“A little,” Denario allowed. He didn't have that powerful feeling he sometimes got in a church or temple. He had to admit that the place felt good, though.

“Yer not afraid of stealing from the church?” Gannick asked.

“No.” Denario slipped the carved rock into his travel pack. “Not at all.”

The Mundredi, though, seemed afraid for Denario. It was touching, if ridiculous. Several men made holy signs over themselves or over him. Even Moritz shook his head at an accountant's craziness. Pug kept his mouth closed and his hands behind his back. Denario remembered that the boy had gotten into trouble for mocking his local priest. He lived close by to these ruins, too, so he knew them well. He probably took things from this old church. After all, he was the sort who would defy the gods. Denario wondered if the superstitious talk was making him worried. For whatever reasons of religion and logic, it didn't bother Denario. He felt good about what he'd taken.

“The gods are funny about their holy places,” Alaric chimed in. “And this site is still consecrated. Be careful. They say that the sons of Prince Robb who took stuff out of here died soon after.”

“Ah, well,” said Vir. “That could be said of many folks in those times. They all died before they saw thirty. Anyway, didn't ye see the accountant saying a prayer to Melcurio? That's the god of thieves, ye know.”

“Accountants,” retorted Denario. “He's the god of accountants.”

“Same thing,” said Vir with a smile.


Next: Chapter Nine, Scene Five

Sunday, October 30, 2016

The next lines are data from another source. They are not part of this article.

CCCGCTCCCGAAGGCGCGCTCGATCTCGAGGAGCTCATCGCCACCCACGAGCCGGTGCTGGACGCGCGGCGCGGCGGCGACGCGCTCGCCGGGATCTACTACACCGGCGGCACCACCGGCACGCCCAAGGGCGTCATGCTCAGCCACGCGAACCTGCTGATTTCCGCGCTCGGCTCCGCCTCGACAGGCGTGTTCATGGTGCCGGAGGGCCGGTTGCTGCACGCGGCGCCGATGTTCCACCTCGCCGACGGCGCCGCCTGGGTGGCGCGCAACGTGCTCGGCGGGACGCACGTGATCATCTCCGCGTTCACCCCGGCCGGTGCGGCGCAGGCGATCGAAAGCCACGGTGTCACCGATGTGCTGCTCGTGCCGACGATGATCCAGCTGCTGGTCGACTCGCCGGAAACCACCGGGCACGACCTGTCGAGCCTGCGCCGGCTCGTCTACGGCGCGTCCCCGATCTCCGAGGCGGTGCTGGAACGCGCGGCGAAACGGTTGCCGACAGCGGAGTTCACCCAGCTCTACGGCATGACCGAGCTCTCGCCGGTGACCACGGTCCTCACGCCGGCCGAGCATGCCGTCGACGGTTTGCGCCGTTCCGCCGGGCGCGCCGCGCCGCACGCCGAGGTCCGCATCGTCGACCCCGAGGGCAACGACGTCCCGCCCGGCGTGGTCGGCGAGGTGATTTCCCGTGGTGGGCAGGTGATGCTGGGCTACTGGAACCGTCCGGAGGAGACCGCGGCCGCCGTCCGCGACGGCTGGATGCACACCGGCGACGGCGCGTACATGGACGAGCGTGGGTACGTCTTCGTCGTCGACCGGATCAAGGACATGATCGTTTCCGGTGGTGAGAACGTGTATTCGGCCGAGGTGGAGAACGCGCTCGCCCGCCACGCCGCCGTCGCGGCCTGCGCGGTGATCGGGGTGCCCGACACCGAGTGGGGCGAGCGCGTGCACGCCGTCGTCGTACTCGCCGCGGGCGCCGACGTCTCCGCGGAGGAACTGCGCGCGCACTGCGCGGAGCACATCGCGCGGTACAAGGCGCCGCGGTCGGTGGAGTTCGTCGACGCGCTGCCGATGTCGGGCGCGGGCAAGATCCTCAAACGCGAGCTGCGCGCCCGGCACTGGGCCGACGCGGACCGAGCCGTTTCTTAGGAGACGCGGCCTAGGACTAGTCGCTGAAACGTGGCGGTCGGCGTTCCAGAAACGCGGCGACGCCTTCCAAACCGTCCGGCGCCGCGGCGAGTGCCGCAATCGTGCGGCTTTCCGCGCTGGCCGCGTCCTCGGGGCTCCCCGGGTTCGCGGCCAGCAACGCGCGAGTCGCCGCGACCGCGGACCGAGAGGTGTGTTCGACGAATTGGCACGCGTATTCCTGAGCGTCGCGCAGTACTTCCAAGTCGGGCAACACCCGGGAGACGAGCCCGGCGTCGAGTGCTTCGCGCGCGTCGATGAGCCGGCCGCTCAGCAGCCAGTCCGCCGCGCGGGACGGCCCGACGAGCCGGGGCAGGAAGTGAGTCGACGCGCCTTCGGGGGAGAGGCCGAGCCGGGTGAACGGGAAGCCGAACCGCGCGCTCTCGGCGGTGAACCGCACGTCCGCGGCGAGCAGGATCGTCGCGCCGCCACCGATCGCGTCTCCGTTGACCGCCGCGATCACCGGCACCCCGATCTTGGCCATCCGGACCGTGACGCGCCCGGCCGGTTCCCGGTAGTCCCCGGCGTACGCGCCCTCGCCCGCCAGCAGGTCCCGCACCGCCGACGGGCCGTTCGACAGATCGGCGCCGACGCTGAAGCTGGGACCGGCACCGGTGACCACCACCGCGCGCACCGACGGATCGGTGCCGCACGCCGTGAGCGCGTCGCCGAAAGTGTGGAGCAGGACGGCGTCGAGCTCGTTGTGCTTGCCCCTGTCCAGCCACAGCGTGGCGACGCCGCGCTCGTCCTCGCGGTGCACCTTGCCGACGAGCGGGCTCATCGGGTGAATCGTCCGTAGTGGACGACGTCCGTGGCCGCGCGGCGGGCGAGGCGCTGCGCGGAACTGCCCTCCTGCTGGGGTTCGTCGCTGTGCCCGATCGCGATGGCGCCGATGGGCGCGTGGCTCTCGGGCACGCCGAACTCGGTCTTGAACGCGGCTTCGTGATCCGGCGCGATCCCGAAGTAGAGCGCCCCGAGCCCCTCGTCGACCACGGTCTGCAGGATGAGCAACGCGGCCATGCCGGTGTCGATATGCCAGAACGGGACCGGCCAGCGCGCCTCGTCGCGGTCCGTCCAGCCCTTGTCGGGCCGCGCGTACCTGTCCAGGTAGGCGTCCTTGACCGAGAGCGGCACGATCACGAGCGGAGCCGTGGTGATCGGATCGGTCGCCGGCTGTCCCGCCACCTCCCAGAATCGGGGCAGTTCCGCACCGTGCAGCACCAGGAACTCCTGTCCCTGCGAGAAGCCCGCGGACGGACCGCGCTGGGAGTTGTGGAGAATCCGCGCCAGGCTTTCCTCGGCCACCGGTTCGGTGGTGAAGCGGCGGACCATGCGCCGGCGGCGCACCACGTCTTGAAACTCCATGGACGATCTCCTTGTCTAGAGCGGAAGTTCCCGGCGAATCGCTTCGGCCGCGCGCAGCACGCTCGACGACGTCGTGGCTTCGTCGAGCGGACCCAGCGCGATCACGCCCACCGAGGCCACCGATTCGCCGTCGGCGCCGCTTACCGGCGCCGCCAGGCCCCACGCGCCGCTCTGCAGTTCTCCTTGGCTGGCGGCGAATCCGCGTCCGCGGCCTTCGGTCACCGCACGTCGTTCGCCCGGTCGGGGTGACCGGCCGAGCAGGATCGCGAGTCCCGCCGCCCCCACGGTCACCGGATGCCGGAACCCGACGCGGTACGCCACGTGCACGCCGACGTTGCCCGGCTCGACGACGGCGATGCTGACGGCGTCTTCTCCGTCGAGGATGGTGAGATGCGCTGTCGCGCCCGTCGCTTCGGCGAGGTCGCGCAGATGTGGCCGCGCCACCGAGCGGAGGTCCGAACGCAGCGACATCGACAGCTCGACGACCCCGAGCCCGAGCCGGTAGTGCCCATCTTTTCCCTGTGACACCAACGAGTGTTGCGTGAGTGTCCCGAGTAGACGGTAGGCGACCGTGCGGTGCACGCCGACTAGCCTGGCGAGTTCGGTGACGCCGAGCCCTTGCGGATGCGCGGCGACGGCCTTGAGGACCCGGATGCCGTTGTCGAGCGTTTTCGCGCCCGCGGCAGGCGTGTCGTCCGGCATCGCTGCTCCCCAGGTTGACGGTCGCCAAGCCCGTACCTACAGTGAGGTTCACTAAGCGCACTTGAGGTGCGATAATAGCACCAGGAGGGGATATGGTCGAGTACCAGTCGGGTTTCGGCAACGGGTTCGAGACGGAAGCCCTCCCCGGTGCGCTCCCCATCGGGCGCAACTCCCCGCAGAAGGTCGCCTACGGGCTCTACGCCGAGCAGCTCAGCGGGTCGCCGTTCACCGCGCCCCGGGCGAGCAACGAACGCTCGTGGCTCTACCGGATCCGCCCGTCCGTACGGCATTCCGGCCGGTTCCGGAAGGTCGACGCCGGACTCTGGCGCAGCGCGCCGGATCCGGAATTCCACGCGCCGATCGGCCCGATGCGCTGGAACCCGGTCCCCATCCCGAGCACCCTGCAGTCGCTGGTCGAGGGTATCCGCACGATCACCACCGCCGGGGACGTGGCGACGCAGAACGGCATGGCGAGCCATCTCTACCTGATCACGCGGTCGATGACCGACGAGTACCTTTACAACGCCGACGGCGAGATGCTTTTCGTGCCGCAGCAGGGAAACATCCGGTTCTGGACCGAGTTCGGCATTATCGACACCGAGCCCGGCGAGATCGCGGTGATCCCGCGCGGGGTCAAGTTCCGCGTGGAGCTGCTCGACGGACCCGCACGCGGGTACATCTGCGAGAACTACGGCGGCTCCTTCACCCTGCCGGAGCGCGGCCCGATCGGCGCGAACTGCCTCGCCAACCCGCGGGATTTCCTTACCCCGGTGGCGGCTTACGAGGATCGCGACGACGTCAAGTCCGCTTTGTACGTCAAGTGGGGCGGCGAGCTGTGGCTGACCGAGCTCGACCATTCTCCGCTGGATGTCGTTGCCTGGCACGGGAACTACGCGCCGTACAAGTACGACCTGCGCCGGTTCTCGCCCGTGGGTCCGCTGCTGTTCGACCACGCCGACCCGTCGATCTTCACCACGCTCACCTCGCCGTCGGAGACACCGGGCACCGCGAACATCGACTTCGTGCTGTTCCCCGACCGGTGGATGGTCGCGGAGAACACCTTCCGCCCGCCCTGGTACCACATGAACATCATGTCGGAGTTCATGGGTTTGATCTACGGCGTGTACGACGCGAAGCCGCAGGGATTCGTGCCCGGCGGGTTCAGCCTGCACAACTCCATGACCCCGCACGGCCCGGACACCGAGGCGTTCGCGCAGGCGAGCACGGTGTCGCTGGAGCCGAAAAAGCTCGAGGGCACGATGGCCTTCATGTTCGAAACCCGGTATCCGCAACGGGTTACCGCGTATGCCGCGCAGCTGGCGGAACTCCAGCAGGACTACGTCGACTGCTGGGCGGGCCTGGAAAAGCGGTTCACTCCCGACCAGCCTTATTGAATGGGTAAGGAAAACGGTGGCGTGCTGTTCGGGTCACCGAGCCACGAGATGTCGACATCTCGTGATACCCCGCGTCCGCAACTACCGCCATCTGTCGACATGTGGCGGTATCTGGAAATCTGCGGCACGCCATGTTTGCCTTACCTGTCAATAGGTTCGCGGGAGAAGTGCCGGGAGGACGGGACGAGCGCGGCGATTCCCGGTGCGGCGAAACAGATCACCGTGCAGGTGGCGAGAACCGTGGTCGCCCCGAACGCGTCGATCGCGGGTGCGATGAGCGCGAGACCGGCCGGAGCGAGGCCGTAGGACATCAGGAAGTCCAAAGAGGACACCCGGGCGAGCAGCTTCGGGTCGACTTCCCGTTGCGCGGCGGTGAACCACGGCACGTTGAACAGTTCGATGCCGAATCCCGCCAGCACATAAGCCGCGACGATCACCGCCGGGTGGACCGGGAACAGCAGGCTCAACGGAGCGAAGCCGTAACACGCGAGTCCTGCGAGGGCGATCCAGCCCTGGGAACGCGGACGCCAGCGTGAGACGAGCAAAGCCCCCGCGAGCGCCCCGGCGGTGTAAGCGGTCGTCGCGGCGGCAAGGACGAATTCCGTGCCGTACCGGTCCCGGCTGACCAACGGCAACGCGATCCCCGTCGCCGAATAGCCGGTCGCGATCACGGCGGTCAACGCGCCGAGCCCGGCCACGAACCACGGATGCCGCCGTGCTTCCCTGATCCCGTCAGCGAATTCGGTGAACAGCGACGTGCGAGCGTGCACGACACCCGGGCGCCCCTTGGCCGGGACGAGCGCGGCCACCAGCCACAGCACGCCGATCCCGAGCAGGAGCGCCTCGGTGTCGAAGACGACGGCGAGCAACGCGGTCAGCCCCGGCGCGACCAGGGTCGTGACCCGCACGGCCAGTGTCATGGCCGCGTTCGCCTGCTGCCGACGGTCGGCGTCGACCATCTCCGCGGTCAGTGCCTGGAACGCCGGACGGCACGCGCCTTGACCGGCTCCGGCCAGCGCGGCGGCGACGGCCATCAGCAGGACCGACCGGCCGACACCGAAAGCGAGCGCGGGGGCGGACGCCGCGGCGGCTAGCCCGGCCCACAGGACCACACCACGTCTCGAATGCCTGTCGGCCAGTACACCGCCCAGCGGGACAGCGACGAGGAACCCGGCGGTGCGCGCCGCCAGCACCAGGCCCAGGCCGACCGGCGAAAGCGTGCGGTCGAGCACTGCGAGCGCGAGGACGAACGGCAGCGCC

Not Even Not Zen 55: A Bandit Accountant, 9.3

A Bandit Accountant

Chapter Three Quarters of Twelve
Scene Three: Bathing in History

The troop spent the next two days hiking through the hills between the Mundredi-controlled valleys and the Oggli lands claimed by Baron Ankster. Vir and Alaric led them east, which was the direction Denario wanted to travel.

I'm going home, he told himself. He could hardly believe it. In his elation, he hardly noticed the teasing and bullying from the bigger men. He stuck near the leaders most of the time so that the big ones like Moritz and Reinhard didn't step too far out of line.

By the third day, Vir announced they could relax. He was sure there were no more enemy raiders around. They'd seen no sign of the traitor Piotr. But Vir's idea of relaxing meant that his men could train as they hiked. It meant, more precisely, that they were required to train, any accountants who happened to be among them included.

So at dawn on the third morning, Denario found himself issued a long dagger called a baselard. It had been taken from the sledges of loot. The baselard was large enough to be a short sword if you were a small man, so it fit Denario pretty well. It had a guard and pommel. However, it wasn't as heavy as a regulation Mundredi sword – which meant, as Sergeant Alaric pointed out, that Denario couldn't be expected to spar with it. A few too many blows from a real weapon and the blade would break or the hilt would split.

“So I just go through the motions?” Denario took a practice whiff through the air. He felt discouraged about being forced to carry this heavy thing all day. Two bags, a spear, and a bow seemed more than enough. On the other hand, he experienced some relief in realizing that he'd be left out of the mock battles that were taking place around him.

“I'll show you how.” Alaric thumped him on the back. Denario's torso clinked with the muffled sound of chain mail. “Sword work is what distinguishes warriors from pretenders.”

“I don't even pretend,” Denario clarified in case it wasn't obvious.

“Well, then. Pretend that you do.” The sergeant grabbed Denario by the elbow and started to move him through the basic sword motions. With a cheery smile, he made Denario practice.